INTRODUCTION TO ECONOMICS
Free Trade Zones [ Free Ports ]
The destruction of New Orleans in Louisiana by
Hurricane Katrina has revived memories of the earlier hurricane disaster
of 1900 which destroyed the port city of Galveston in neighbouring
Texas. Galveston prior to its destruction had been somewhat of a
boom city and appeared destined to become a major metropolis.
However it never recovered from the disaster and today, in terms of its
importance as a city, it is a shadow of its former self. Some
pundits are predicting a similar fate for New Orleans. To try to
prevent this, various remedies are being proposed. One is that New
Orleans should become a Free Trade Zone ["FTZ"]. In 1852
New Orleans had been the third largest city in the USA. Although
it has been in steady long-term decline for some time, prior to the
hurricane it was still the second biggest port in the
WHAT'S A FREE TRADE ZONE
An area of a country demarcated for the purpose of attracting trade and
creating employment by eliminating the operation of tariffs and
regulation within the area. If fully implemented it amounts to the
creation of a situation of 1 country 2 systems. Whilst its operation can
be confined to trade alone it can be extended to include warehousing,
assembling and even manufacturing, which if conducted within the zone
are subjected to zero or much reduced taxes and regulations.
There are numerous FTZs throughout the
world. Most are in third world or less developed countries,
typically in the poorer parts of such countries. However they also
exist in developed countries, including Australia.
The success of a FTZ depends on how well it is
positioned to take advantage of such status including its location on a
major trade route or proximity to a major market. More importantly
however is how genuine is its operation as a free trade zone. If
genuinely implemented and operated as such, experience suggests that
FTZs generally achieve their purpose.
For obvious reasons FTZs are frequently
established at or near ports and aerodromes. FTZs are to be
distinguished from a variety of superficially similar schemes such as
duty free shops, bonded warehouses, specifically targeted reduced tax
and regulation agreements and tax and tariff rebates.
Duty free shops are a commonplace measure
designed to stimulate the purchase in the host country of products
otherwise available more cheaply outside the country. Tourists and
residents leaving the country are accordingly encouraged to purchase in
the host country rather than waiting until they are able to purchase
more cheaply elsewhere.
Bonded warehouses enable importers, after posting
a bond to cover the potential tariff on imported goods are able to store
them in special warehouses. If the imported goods are then
re-exported either with or without additional work having been performed
on them at the warehouse, no duty is payable. This of course helps
keep the price of such re-exported goods competitive on world markets.
Specifically targeted reduced tax and
regulation agreements are aimed at particular businesses or companies
which a government wishes for whatever reason to attract to its
country. They are individual one-off deals.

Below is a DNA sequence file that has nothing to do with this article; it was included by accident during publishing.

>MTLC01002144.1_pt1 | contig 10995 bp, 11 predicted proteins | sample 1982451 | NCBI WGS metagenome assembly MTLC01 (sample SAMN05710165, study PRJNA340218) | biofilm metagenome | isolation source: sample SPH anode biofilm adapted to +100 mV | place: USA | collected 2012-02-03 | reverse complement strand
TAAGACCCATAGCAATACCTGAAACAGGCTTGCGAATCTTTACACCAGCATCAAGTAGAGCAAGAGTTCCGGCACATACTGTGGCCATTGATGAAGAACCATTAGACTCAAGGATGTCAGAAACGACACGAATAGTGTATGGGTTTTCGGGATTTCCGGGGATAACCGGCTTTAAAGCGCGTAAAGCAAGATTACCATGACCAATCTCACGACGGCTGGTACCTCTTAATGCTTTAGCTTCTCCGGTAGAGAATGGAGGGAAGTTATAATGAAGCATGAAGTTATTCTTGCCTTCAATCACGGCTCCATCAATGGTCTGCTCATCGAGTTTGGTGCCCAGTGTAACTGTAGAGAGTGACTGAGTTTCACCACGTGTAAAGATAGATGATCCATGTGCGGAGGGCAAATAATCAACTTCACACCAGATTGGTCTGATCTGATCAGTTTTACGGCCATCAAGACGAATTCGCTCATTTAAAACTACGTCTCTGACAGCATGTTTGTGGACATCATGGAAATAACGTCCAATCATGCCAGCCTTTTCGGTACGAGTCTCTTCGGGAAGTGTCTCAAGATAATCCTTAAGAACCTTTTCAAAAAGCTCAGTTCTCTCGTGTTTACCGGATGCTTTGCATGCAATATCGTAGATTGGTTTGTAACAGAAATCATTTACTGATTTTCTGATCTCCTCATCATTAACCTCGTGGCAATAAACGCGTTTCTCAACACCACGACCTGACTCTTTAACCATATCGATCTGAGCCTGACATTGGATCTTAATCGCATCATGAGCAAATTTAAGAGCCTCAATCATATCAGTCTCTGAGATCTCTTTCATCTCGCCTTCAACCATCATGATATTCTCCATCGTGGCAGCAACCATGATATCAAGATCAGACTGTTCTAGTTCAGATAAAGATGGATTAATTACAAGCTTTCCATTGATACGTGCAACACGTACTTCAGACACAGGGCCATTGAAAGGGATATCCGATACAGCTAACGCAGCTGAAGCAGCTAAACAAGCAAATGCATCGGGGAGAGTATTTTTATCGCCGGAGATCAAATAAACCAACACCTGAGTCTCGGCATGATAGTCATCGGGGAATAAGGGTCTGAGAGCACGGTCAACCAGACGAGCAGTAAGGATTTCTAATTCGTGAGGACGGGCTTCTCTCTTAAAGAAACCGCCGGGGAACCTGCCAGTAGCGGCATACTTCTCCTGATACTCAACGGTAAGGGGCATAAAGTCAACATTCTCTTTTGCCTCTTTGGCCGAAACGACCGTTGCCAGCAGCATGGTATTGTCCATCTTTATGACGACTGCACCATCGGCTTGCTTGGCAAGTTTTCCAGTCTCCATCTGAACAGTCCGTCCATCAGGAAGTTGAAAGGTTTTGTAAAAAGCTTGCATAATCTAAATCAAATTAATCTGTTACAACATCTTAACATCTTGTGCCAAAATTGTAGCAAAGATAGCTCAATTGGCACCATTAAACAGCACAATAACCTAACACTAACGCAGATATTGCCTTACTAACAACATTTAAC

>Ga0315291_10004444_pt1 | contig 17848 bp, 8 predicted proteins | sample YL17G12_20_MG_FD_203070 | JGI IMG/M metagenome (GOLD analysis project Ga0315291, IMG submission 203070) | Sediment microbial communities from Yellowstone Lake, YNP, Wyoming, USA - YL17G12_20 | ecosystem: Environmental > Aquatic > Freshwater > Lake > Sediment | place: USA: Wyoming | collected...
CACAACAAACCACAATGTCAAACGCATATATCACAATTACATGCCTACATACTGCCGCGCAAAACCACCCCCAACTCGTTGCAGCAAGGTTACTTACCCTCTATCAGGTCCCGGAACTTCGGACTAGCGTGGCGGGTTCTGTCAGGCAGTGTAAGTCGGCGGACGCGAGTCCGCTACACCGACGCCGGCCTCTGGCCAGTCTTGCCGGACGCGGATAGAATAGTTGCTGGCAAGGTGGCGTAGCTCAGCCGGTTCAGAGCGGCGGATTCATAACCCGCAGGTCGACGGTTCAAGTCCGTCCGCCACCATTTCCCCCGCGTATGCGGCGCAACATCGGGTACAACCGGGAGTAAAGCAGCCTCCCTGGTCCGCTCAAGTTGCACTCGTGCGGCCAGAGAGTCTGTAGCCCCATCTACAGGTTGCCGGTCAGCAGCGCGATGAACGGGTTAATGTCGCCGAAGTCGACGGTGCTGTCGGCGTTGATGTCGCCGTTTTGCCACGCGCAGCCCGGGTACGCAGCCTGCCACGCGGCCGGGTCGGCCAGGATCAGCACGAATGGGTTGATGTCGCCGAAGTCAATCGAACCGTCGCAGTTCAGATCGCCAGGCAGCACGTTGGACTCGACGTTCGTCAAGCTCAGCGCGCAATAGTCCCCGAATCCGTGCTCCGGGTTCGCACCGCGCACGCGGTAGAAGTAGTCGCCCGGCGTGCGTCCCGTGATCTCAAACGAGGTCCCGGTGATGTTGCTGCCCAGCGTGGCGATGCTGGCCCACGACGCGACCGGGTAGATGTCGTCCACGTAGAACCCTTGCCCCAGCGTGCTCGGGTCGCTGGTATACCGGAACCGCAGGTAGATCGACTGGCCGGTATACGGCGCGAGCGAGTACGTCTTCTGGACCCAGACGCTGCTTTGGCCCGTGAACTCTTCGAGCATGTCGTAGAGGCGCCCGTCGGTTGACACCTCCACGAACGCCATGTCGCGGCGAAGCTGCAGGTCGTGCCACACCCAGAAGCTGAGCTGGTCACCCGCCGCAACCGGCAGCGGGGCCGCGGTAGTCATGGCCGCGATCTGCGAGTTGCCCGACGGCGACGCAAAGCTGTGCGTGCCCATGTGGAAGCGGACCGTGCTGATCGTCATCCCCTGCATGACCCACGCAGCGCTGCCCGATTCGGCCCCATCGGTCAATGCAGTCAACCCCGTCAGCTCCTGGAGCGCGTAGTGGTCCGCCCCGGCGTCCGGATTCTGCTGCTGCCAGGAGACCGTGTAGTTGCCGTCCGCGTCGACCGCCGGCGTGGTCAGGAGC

Tax and tariff rebates are schemes designed to
attract foreign tourists. When making a purchase within a country,
which applies sales or similar taxes, foreign tourists can present their
passports and international travel tickets and be given a voucher for
the amount of the tax. This can then be redeemed at the port
aerodrome or other place of departure from the country in cash or by
Freeports of Pireus and Thessaloniki
Freeports of Hamburg and Bremen
Freeport of Hamilton Harbour
Subic Bay [former US naval base]
Colon Free Zone
Minnesota Foreign Trade Zone [Minneapolis]
Liverpool Free Zone, Tilbury Free Zone, Isle of Man
Dubai Free Zone
Shannon Free Zone
Darwin Free Zone
SOME ARGUMENTS AGAINST FTZs
The very popularity of FTZs has empowered large multinational
corporations, which are able to play off host countries to give them
additional privileges to locate in a particular FTZ. This
particular criticism is negated if in fact the FTZ applies the same
rules for all and eschews government subsidies.
Foreign companies are given benefits denied
ordinary citizens. This criticism likewise is negated if domestic
firms are given the same rights to establish in the zone.
Existing businesses in the rest of the country
trying to compete in exporting products are placed at a disadvantage
thereby prejudicing the various regions in which they are located with
reduced trade and employment.
Governments are deprived of tax revenue, which
could otherwise be used as the government determined to benefit the
country and the people.
The benefits of FTZs are enjoyed largely by
foreign companies and businesses, which at the same time are spared from
having to contribute taxes and regulatory benefits to the host
The absence of or reduction in regulations
reduces or removes the safeguards and benefits otherwise available to
workers within the zone. At the same time pressure is applied to
workers in the rest of the country to accept the same conditions as
those applying within the zone or otherwise risk their employers ceasing
to operate in their existing location and relocate to the FTZ.
Proclaiming and permitting a part of the country
to operate as a FTZ is to benefit that area and thereby discriminate
against the rest of the country.
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